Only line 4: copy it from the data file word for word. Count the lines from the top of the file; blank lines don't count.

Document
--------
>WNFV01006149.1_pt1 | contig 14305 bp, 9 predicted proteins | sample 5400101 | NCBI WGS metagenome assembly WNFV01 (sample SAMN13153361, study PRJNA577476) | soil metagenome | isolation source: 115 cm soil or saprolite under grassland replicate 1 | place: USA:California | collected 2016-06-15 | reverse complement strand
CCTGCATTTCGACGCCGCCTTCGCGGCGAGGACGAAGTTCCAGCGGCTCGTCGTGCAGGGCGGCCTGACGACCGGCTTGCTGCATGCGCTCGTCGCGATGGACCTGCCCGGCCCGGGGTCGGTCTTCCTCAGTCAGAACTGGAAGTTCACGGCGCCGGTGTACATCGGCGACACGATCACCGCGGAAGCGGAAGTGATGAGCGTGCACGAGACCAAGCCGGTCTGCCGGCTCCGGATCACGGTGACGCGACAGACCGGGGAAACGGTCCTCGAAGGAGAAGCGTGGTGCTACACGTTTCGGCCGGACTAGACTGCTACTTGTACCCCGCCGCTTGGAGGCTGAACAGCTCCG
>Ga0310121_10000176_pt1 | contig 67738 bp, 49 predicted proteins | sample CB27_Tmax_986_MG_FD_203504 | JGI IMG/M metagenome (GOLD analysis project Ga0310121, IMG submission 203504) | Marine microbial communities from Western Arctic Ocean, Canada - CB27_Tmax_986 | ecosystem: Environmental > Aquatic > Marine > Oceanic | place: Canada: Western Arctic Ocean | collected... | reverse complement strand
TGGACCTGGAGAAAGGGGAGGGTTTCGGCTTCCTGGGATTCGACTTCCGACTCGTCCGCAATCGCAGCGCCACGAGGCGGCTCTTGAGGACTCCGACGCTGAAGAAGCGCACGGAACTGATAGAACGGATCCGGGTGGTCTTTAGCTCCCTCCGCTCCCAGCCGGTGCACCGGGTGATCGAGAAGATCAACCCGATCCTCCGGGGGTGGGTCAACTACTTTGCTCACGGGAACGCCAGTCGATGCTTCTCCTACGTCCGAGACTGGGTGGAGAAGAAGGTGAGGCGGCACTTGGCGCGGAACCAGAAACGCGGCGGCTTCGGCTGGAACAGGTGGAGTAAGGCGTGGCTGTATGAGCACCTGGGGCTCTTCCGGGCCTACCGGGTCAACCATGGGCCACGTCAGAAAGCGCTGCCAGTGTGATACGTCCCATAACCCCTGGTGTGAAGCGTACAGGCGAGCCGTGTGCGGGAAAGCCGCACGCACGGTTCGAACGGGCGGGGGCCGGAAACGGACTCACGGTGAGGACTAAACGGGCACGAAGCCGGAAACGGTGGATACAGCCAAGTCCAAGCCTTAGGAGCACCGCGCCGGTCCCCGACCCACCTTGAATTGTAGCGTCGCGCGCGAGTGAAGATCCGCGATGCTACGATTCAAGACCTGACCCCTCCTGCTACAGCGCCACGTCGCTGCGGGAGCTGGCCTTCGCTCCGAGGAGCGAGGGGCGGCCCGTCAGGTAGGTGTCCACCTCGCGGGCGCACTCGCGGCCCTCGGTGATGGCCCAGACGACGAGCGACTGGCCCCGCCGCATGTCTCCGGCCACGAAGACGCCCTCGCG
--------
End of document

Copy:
TGGACCTGGAGAAAGGGGAGGGTTTCGGCTTCCTGGGATTCGACTTCCGACTCGTCCGCAATCGCAGCGCCACGAGGCGGCTCTTGAGGACTCCGACGCTGAAGAAGCGCACGGAACTGATAGAACGGATCCGGGTGGTCTTTAGCTCCCTCCGCTCCCAGCCGGTGCACCGGGTGATCGAGAAGATCAACCCGATCCTCCGGGGGTGGGTCAACTACTTTGCTCACGGGAACGCCAGTCGATGCTTCTCCTACGTCCGAGACTGGGTGGAGAAGAAGGTGAGGCGGCACTTGGCGCGGAACCAGAAACGCGGCGGCTTCGGCTGGAACAGGTGGAGTAAGGCGTGGCTGTATGAGCACCTGGGGCTCTTCCGGGCCTACCGGGTCAACCATGGGCCACGTCAGAAAGCGCTGCCAGTGTGATACGTCCCATAACCCCTGGTGTGAAGCGTACAGGCGAGCCGTGTGCGGGAAAGCCGCACGCACGGTTCGAACGGGCGGGGGCCGGAAACGGACTCACGGTGAGGACTAAACGGGCACGAAGCCGGAAACGGTGGATACAGCCAAGTCCAAGCCTTAGGAGCACCGCGCCGGTCCCCGACCCACCTTGAATTGTAGCGTCGCGCGCGAGTGAAGATCCGCGATGCTACGATTCAAGACCTGACCCCTCCTGCTACAGCGCCACGTCGCTGCGGGAGCTGGCCTTCGCTCCGAGGAGCGAGGGGCGGCCCGTCAGGTAGGTGTCCACCTCGCGGGCGCACTCGCGGCCCTCGGTGATGGCCCAGACGACGAGCGACTGGCCCCGCCGCATGTCTCCGGCCACGAAGACGCCCTCGCG